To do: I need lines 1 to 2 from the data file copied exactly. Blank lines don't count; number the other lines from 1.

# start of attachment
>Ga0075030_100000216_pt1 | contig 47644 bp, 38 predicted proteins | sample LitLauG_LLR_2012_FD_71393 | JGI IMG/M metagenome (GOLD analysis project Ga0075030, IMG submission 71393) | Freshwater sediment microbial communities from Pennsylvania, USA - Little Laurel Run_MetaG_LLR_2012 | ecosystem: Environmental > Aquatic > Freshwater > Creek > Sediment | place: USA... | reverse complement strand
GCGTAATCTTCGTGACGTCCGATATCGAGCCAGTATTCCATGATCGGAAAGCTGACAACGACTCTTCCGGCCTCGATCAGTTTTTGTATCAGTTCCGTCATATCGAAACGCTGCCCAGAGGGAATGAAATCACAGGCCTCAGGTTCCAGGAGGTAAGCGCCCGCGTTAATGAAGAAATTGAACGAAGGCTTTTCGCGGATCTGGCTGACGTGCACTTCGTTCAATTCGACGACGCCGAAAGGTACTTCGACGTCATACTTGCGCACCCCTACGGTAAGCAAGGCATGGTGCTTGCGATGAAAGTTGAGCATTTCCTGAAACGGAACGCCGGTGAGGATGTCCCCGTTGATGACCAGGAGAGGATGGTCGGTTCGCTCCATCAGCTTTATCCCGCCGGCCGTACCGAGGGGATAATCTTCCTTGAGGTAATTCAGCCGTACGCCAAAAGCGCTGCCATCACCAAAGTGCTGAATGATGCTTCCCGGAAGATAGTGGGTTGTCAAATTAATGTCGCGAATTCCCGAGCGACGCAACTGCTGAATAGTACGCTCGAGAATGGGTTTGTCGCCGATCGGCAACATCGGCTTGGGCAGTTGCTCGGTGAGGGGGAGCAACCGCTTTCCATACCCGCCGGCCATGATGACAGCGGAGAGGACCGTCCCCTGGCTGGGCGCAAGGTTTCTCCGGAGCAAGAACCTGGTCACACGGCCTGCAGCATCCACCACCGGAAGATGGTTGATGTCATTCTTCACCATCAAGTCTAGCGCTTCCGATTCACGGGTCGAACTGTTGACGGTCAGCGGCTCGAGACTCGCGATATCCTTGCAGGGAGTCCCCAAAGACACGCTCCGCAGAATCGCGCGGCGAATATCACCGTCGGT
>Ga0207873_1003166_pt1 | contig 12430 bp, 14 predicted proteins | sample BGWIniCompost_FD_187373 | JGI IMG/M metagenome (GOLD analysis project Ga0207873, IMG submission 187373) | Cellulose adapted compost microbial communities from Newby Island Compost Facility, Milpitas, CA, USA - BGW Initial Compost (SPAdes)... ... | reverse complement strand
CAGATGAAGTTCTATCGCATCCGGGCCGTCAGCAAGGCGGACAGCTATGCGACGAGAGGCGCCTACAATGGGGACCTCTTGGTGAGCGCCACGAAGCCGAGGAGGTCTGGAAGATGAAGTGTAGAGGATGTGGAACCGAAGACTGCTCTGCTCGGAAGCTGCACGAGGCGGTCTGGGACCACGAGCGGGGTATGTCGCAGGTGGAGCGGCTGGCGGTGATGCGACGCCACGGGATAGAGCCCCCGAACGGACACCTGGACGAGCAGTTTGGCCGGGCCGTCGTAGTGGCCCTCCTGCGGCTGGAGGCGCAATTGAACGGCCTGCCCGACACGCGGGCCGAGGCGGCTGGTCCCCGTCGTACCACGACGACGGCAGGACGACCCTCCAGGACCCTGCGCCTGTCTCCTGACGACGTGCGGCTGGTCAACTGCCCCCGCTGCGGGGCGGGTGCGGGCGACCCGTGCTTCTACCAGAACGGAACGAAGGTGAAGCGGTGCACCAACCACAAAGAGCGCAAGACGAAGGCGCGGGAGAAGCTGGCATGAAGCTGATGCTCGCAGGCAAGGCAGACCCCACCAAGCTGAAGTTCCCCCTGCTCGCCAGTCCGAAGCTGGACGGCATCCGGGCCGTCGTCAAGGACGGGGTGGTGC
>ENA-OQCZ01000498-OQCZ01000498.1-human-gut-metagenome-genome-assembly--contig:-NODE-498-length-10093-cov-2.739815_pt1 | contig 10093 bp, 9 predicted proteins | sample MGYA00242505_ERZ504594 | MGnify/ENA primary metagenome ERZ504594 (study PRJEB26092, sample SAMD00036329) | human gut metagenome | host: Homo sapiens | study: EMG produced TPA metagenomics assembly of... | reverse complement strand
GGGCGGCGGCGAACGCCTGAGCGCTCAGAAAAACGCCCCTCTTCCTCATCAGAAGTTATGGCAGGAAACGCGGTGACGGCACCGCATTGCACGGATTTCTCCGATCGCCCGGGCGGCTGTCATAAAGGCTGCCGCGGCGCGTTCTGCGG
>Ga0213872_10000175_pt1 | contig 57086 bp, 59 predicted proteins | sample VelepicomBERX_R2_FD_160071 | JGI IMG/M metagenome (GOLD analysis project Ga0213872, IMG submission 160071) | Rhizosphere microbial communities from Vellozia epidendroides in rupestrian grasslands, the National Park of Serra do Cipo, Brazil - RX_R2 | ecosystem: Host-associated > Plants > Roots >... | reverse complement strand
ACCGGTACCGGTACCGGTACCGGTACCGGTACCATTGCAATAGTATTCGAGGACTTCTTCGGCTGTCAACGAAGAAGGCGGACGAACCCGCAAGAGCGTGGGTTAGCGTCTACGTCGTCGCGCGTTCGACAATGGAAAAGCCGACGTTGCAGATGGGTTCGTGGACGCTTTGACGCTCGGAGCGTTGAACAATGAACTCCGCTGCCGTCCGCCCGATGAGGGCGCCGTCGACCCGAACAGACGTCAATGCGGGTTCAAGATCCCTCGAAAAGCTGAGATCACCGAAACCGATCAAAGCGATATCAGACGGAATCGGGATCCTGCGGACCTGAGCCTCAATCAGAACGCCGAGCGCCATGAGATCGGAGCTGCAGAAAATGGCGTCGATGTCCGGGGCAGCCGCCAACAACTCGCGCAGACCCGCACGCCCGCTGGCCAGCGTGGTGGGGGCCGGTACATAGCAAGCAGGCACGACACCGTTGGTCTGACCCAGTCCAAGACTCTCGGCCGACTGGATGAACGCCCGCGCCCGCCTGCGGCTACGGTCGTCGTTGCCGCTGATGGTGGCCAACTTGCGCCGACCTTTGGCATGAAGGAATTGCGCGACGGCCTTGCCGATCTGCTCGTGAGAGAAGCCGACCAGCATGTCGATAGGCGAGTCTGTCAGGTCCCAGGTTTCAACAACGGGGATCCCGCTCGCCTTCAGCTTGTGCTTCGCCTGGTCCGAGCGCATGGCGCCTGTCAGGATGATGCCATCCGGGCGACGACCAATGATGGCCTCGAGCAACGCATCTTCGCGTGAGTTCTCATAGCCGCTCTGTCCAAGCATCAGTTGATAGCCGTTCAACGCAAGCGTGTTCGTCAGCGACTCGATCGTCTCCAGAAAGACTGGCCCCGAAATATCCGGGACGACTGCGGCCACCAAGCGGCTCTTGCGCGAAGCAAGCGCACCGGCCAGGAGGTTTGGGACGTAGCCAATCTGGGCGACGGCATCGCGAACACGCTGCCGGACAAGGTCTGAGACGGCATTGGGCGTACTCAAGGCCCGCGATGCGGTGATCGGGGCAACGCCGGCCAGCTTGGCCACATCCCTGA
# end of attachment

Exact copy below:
>Ga0075030_100000216_pt1 | contig 47644 bp, 38 predicted proteins | sample LitLauG_LLR_2012_FD_71393 | JGI IMG/M metagenome (GOLD analysis project Ga0075030, IMG submission 71393) | Freshwater sediment microbial communities from Pennsylvania, USA - Little Laurel Run_MetaG_LLR_2012 | ecosystem: Environmental > Aquatic > Freshwater > Creek > Sediment | place: USA... | reverse complement strand
GCGTAATCTTCGTGACGTCCGATATCGAGCCAGTATTCCATGATCGGAAAGCTGACAACGACTCTTCCGGCCTCGATCAGTTTTTGTATCAGTTCCGTCATATCGAAACGCTGCCCAGAGGGAATGAAATCACAGGCCTCAGGTTCCAGGAGGTAAGCGCCCGCGTTAATGAAGAAATTGAACGAAGGCTTTTCGCGGATCTGGCTGACGTGCACTTCGTTCAATTCGACGACGCCGAAAGGTACTTCGACGTCATACTTGCGCACCCCTACGGTAAGCAAGGCATGGTGCTTGCGATGAAAGTTGAGCATTTCCTGAAACGGAACGCCGGTGAGGATGTCCCCGTTGATGACCAGGAGAGGATGGTCGGTTCGCTCCATCAGCTTTATCCCGCCGGCCGTACCGAGGGGATAATCTTCCTTGAGGTAATTCAGCCGTACGCCAAAAGCGCTGCCATCACCAAAGTGCTGAATGATGCTTCCCGGAAGATAGTGGGTTGTCAAATTAATGTCGCGAATTCCCGAGCGACGCAACTGCTGAATAGTACGCTCGAGAATGGGTTTGTCGCCGATCGGCAACATCGGCTTGGGCAGTTGCTCGGTGAGGGGGAGCAACCGCTTTCCATACCCGCCGGCCATGATGACAGCGGAGAGGACCGTCCCCTGGCTGGGCGCAAGGTTTCTCCGGAGCAAGAACCTGGTCACACGGCCTGCAGCATCCACCACCGGAAGATGGTTGATGTCATTCTTCACCATCAAGTCTAGCGCTTCCGATTCACGGGTCGAACTGTTGACGGTCAGCGGCTCGAGACTCGCGATATCCTTGCAGGGAGTCCCCAAAGACACGCTCCGCAGAATCGCGCGGCGAATATCACCGTCGGT